"World Cinema: Israel"

My book, "World Cinema: Israel" (originally published in 1996) is available from Amazon on "Kindle", with an in-depth chapter comparing and analyzing internationally acclaimed Israeli films up to 2010.

Want to see some of the best films of recent years? Just scroll down to "best films" to find listings of my recommendations.


Wednesday, October 8, 2008

To whom do we answer? To what authority? To the institutions of the democratic state or to a higher authority?

Recently, there has been much discussed both in the press and on TV about hard-core settlers at illegal outposts on the West Bank. The discussions have arisen out of two recent incidents – the attempted assassination of a left-wing professor, and the clashes between settlers and the army, with the settlers slashing tires of army vehicles, attacking Palestinians and preventing the army from protecting Palestinian property.

Even though the necessity of a two-state solution seems to have entered our public consciousness, it seems relatively certain that an attempt at evacuating and dismantling settlements would rip our country apart. Supporters of the settlers give "security" and "the sacred land of the Bible" as two reasons for not giving up territory on the West Bank. On the other hand, supporters of the two-state solution seem painfully aware of the tragedy of the occupation and the ongoing price that we pay unless we reach a peace agreement with our neighbors.

Just a few years ago, the Israeli police and army successfully evacuated the settlements of Gush Katif, in what was called "the disengagement". A human and emotional look at the turmoil of the disengagement can be seen in the documentary film, Storm of Emotions סערת רגשות ,directed by Yael Klopmann (83 min., 2007). The film includes a fascinating section on the simulation training and role-playing that the police and army underwent in preparation for the disengagement. Their readiness was thorough.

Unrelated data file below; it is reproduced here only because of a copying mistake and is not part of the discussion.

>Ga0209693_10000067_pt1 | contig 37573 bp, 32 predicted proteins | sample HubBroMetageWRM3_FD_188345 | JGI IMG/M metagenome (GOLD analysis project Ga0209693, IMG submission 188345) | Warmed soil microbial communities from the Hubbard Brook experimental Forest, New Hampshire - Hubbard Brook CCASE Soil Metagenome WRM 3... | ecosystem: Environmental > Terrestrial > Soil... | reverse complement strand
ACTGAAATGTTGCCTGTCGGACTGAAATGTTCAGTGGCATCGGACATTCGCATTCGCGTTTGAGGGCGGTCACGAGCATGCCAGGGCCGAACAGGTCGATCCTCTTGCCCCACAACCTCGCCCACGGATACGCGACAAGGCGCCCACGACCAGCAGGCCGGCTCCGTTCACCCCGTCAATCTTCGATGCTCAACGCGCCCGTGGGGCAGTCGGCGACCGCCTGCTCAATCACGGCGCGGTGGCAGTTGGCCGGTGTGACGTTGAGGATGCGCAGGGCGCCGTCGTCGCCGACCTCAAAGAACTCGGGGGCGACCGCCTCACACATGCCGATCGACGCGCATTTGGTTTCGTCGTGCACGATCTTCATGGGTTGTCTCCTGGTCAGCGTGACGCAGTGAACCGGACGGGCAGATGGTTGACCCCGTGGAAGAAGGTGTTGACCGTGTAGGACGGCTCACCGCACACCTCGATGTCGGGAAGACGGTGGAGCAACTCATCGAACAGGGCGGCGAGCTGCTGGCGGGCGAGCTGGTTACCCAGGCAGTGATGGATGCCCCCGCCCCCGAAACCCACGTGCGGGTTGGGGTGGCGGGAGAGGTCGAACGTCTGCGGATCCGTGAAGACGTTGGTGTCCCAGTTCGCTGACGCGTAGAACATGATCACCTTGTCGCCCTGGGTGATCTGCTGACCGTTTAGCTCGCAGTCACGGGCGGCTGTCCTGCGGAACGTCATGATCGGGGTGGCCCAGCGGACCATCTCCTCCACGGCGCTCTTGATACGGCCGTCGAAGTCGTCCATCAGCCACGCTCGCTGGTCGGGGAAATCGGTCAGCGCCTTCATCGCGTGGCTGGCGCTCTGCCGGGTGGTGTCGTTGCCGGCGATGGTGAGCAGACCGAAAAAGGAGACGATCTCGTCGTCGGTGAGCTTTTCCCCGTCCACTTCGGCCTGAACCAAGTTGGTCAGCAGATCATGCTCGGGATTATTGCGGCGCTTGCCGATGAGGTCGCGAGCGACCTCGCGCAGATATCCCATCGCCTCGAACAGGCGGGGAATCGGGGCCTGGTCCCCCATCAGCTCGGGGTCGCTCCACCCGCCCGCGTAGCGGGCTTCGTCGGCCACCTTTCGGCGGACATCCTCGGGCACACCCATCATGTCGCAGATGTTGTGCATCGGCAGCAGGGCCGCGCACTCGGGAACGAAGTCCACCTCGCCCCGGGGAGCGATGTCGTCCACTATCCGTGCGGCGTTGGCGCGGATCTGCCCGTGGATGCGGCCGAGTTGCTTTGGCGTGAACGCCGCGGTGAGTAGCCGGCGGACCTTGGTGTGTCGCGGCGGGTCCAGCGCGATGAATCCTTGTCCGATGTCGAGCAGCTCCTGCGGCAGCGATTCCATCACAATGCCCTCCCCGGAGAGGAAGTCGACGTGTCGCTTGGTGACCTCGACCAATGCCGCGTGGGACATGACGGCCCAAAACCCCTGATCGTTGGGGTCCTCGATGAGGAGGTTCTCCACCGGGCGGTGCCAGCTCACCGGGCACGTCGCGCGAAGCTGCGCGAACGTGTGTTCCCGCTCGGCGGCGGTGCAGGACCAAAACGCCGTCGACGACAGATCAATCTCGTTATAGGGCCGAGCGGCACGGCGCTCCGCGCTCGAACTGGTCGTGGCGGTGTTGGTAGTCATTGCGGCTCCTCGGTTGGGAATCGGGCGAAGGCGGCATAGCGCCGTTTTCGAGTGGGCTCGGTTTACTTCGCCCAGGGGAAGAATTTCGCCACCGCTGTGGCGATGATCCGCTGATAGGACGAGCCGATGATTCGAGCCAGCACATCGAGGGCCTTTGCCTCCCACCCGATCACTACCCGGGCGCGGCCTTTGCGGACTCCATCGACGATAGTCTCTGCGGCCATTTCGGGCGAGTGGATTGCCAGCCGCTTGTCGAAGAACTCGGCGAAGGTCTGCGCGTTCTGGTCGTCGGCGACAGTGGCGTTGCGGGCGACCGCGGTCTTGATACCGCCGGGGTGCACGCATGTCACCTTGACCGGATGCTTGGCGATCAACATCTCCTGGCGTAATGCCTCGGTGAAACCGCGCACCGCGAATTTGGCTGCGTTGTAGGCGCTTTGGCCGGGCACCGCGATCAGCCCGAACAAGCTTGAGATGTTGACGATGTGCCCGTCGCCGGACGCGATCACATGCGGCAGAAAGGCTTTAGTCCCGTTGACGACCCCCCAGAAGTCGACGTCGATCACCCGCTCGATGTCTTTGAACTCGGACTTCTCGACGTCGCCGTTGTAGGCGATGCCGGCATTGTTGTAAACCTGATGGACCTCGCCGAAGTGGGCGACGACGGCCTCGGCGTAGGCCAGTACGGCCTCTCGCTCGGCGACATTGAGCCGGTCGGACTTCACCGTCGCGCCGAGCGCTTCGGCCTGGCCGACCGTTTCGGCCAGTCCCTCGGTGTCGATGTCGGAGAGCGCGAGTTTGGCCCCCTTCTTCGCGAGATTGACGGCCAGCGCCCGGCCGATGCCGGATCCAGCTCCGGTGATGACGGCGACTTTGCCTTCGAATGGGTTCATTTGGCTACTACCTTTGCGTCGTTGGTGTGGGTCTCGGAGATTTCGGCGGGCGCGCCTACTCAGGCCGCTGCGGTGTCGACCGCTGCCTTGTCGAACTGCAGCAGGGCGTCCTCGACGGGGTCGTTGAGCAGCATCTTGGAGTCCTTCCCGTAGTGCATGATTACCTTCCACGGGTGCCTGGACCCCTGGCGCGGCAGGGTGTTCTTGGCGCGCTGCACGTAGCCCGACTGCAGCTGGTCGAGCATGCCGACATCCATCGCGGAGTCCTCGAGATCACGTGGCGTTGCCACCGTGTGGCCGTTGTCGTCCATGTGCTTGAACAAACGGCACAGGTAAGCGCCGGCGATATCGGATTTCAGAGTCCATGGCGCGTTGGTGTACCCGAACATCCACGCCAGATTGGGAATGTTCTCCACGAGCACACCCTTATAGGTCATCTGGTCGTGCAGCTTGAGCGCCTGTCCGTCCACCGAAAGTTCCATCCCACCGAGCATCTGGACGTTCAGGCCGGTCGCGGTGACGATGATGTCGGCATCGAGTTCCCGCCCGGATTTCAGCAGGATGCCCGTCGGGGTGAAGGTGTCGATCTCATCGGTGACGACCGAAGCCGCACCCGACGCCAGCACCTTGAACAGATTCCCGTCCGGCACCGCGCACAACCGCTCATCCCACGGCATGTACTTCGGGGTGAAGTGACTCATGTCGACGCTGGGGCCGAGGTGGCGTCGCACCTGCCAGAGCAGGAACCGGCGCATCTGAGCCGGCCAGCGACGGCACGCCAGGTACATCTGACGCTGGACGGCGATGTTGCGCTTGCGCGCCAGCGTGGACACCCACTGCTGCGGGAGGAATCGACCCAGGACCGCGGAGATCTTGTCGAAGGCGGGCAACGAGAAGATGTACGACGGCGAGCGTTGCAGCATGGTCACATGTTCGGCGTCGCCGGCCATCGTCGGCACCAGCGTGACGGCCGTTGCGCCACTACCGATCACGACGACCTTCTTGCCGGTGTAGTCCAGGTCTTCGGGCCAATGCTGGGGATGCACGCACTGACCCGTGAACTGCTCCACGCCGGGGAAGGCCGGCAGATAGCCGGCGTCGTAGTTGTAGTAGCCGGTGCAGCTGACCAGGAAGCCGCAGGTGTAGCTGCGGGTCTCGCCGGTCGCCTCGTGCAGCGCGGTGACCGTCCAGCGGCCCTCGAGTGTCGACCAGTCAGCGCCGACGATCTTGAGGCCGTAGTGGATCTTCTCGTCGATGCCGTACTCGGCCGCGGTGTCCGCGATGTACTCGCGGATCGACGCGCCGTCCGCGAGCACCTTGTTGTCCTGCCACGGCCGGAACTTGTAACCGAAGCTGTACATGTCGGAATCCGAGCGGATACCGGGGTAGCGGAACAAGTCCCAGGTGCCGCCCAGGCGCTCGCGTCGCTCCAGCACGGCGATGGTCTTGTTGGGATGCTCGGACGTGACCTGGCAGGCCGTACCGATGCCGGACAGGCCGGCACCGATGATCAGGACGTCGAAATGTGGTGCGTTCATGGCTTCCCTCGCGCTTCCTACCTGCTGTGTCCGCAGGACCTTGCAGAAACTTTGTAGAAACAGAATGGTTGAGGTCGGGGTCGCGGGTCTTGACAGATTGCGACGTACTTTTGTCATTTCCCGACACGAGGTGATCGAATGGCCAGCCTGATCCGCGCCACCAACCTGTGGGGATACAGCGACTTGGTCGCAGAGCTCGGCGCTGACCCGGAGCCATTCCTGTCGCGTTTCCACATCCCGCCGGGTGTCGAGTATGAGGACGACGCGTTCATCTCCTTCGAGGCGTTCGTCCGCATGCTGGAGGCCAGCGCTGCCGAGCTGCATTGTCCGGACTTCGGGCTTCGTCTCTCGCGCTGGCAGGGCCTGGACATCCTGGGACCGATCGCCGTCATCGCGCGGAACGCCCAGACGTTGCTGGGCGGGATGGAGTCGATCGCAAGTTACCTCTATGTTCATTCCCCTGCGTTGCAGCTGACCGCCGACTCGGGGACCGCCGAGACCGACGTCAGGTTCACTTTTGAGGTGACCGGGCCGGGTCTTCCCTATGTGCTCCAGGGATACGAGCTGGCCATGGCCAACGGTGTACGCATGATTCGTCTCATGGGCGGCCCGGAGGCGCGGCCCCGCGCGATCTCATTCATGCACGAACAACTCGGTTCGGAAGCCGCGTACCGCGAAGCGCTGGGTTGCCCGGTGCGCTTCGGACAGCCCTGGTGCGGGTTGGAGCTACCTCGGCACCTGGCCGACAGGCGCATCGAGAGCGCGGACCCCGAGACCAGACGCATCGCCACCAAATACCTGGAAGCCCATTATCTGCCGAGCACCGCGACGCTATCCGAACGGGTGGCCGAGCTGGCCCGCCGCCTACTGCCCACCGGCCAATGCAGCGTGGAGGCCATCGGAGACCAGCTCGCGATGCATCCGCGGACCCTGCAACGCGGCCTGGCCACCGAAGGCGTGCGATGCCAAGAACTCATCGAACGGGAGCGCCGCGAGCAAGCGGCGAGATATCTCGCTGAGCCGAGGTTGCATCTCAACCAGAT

One police officer talks about having thought about hiding his kipah during the evacuation, because of the conflict it would cause with the religious settlers. Then he decides to wear it proudly. Another police officer sits on the beach and talks to his sons about the importance of following orders.

The dangers are enormous in a democratic state in which the citizens answer to a "higher" authority, as represented by their rabbis – we saw this with the assassination of Prime Minister Yitzhak Rabin, when a yeshiva student claimed that his rabbi's injunction against evacuating settlements justified his killing the prime minister. We see this in Joseph Cedar's film, Time of Favor, in which two young men are carried away in what they think is a legally justified interpretation of their charismatic rabbi's teachings.

One of the fundamental principles of living in a democratic society is respect for the rule of law, otherwise democracy can quickly turn into anarchy. When the army and the police are given a complex mission, and they are permitted to do their jobs right, with humanity and caring, then the outcome can be favorable for the vast majority of the country – as we saw during the period of the disengagement.

Storm of Emotions is available from Ruth Diskin, ruth@ruthfilms.com

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